Jamelle McMillan, the former O'Dea High School standout, returns to Seattle for Arizona State playing a new position and giving a new lift to the Sun Devils off the bench. Arizona State faces the Washington Huskies on Thursday in a showdown that could go a long way in determining the Pac-10 conference men's basketball championship.

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Jamelle McMillan walked on the Great Wall and was granted entry to the Forbidden City.

And between cultural pursuits while accompanying his father, Nate McMillan, to Beijing with the U.S. Olympic Team last summer, he also soaked in some basketball knowledge.

Those hardwood lessons will prove useful Thursday when Jamelle McMillan and the rest of the Arizona State Sun Devils visit Washington for an 8 p.m. game at Edmundson Pavilion that figures to go a long way toward deciding the Pac-10 title. Washington is 11-4 in conference play, Arizona State 10-4.

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McMillan, a 6-foot-2, 180-pound sophomore guard who played at O’Dea High School while his father coached the Sonics, has taken on a vital role for the Sun Devils. He has become a dangerous option when opponents key on stars James Harden and Jeff Pendergraph.

In adjusting to a new role as shooting guard, he has hit 12 of his last 25 three-pointers, and 7 of 14 in Arizona State’s past two games. Those home wins against USC and Arizona allowed the Sun Devils to close on the Huskies, and McMillan has averaged almost nine points over the last five games, compared to a season average of 4.8.

“He’s playing with a lot of confidence and shooting the ball well,” said ASU coach Herb Sendek of McMillan, a reserve after starting 16 games at point guard last season.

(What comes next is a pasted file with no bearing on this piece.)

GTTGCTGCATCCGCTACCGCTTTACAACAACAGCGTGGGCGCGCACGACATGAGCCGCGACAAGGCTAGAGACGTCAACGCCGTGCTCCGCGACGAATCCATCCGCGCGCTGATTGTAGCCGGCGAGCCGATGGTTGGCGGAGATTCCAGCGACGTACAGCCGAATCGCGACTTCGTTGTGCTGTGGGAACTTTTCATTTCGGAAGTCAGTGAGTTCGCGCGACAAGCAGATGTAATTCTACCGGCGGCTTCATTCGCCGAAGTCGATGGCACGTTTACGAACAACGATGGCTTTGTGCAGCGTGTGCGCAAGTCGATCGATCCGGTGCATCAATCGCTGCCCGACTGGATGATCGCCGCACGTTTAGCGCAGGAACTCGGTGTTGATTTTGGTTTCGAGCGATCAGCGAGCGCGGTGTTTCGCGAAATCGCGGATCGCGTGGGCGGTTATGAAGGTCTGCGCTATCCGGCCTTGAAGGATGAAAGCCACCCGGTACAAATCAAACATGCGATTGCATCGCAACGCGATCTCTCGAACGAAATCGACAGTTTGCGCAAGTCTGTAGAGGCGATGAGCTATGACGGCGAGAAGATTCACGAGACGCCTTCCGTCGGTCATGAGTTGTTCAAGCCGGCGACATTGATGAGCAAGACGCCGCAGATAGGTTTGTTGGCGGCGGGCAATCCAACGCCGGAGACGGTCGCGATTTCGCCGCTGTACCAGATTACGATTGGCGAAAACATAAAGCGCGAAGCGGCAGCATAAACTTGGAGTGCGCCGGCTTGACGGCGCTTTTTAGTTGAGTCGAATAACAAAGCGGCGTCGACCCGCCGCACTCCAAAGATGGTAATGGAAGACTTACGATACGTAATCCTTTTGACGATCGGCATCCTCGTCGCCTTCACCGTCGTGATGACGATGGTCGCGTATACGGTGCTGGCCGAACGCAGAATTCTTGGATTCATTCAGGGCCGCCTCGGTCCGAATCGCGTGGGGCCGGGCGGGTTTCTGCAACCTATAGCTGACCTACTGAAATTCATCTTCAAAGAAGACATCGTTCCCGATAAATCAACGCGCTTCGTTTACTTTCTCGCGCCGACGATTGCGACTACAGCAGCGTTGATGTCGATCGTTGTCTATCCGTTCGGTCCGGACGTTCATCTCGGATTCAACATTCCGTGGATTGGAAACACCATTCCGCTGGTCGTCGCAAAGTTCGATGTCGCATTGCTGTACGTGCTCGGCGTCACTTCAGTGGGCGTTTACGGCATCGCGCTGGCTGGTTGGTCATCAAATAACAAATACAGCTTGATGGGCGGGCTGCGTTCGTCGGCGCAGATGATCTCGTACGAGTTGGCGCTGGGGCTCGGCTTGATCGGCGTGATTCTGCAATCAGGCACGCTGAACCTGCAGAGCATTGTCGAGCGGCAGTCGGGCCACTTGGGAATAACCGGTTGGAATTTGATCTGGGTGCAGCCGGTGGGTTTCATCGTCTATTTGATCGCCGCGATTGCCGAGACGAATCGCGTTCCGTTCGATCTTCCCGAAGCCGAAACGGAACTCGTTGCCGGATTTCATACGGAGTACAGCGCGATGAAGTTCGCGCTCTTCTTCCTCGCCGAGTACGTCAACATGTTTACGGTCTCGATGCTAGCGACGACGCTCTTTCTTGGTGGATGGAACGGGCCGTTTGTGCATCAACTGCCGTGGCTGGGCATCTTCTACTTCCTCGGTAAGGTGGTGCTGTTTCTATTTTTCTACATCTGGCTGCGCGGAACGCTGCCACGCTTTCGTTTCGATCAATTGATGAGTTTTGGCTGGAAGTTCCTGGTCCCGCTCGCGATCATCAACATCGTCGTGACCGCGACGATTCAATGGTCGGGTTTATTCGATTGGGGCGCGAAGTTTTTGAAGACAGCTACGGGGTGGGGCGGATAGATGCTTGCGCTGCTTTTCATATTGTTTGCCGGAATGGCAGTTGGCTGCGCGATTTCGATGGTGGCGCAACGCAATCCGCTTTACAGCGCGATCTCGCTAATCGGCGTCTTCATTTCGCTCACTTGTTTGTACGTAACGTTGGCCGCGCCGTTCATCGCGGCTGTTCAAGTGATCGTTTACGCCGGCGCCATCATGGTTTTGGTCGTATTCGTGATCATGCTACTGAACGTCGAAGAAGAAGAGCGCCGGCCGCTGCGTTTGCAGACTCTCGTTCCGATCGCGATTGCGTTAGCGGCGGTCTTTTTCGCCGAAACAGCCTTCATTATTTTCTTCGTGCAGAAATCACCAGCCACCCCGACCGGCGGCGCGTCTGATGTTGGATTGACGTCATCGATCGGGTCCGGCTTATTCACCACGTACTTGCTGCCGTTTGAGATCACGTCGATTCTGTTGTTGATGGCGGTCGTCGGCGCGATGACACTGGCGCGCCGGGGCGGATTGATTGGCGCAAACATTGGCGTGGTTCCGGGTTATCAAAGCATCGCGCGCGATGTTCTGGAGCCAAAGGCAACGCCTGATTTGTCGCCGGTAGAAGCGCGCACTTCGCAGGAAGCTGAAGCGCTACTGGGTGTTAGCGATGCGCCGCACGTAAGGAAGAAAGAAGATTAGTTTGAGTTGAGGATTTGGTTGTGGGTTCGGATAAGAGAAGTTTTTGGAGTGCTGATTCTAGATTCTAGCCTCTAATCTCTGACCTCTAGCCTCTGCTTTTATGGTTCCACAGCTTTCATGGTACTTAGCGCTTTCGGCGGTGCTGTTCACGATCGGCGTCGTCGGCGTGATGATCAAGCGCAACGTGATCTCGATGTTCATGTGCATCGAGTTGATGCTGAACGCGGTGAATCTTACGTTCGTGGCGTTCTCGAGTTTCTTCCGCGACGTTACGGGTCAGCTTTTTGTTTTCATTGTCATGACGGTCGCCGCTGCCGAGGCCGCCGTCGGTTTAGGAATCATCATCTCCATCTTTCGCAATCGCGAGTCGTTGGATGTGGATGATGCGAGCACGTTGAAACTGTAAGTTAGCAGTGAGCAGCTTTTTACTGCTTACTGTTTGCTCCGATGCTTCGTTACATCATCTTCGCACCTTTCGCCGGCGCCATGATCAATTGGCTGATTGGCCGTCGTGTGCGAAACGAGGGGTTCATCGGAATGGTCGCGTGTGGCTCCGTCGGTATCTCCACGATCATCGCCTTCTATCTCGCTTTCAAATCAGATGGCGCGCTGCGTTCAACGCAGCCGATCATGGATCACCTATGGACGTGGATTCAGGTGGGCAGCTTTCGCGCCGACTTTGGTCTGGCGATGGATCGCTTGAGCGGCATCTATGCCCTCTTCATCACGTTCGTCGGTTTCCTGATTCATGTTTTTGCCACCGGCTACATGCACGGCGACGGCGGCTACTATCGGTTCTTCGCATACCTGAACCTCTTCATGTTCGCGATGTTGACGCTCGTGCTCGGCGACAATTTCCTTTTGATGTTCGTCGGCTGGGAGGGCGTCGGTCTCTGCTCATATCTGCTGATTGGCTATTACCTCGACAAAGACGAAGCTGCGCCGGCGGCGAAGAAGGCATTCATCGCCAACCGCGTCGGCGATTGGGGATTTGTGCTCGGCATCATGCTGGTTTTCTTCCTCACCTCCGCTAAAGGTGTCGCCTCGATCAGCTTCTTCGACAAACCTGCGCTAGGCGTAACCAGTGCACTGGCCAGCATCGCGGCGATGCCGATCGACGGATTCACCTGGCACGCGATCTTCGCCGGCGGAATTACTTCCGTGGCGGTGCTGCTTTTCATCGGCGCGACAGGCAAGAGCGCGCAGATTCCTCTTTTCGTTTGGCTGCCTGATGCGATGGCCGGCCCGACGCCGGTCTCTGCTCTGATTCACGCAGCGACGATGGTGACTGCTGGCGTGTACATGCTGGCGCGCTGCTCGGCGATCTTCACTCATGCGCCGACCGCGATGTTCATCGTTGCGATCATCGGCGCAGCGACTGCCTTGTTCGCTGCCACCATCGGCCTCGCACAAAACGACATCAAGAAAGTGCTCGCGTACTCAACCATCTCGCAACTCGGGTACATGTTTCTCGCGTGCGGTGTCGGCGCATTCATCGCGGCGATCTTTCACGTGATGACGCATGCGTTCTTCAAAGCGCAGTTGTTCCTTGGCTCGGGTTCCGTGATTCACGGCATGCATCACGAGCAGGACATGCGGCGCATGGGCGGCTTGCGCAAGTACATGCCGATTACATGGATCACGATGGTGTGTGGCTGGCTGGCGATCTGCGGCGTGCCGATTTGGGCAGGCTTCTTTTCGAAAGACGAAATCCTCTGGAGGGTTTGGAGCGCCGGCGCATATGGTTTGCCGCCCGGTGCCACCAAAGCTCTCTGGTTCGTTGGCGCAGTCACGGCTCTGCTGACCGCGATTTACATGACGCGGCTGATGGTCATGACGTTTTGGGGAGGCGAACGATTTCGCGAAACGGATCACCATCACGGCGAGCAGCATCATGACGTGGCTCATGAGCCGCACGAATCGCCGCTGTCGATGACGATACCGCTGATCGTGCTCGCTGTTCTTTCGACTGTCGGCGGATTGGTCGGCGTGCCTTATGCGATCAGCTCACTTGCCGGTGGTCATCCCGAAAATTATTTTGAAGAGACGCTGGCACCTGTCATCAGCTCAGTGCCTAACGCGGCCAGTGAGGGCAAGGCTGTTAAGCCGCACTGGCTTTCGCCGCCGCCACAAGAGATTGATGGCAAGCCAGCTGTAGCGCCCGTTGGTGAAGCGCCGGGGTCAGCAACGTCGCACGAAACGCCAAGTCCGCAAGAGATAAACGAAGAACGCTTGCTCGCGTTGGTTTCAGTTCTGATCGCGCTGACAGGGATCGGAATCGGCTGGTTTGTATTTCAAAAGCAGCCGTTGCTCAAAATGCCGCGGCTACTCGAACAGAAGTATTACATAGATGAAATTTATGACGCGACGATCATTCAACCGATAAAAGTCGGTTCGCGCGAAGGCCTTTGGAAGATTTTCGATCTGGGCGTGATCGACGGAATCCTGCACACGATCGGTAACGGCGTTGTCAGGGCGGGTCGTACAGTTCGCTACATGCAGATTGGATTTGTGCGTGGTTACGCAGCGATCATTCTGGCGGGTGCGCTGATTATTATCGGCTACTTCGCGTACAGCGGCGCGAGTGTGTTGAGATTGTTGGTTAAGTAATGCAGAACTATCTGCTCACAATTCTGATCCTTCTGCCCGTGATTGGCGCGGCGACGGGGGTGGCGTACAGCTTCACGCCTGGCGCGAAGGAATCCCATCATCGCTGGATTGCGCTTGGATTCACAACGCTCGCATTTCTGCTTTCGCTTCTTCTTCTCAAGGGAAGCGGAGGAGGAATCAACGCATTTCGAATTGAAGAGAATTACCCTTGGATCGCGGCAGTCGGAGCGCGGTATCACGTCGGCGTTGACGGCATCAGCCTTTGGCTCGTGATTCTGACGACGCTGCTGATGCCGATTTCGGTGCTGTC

McMillan said he likes his new role as a two guard, saying he played that position often for the local AAU team Friends of Hoops when his backcourt mate was Washington’s Isaiah Thomas. The two often traded duties between point and shooting guard.

“It’s been successful so it’s something we’ve stuck to,” McMillan said of his responsibility shift at ASU.

He has always been a mature, thoughtful player in the mold of his father, a longtime star for the Sonics.

But Jamelle said he took an even more determined approach to the game after spending 16 days this summer around the Olympic team. Nate McMillan was an assistant for the squad.

The younger McMillan became especially close to Dwight Howard.

“Preparation is everything, and that’s something my dad has tried to ingrain in me my whole life, but it’s finally proving true,” he said.

“To see it from the best in the world really, really put an emphasis on it, and it’s really helped me this year.”

His dad’s presence hasn’t hurt, either.

Nate McMillan was in the seats in Corvallis, Ore., on Feb. 7, when Jamelle began his recent hot streak with a career-high 14 points at Oregon State. Dad was also in the stands for Jamelle’s 11-point game against USC.

Jamelle considers coming home to Edmundson Pavilion, where he helped O’Dea to a state Class 3A title in 2007, a big deal.

The Huskies, who had received a commitment from Thomas, never really recruited McMillan. He went to Arizona State because of Sendek, who had previously coached at North Carolina State, Nate McMillan’s alma mater. Jamelle was intrigued by the rebuilding job at ASU.

Dad won’t be attending Thursday, however, because the Blazers are playing in Texas this week.

Bob Condotta: 206-515-5699 or bcondotta@seattletimes.com

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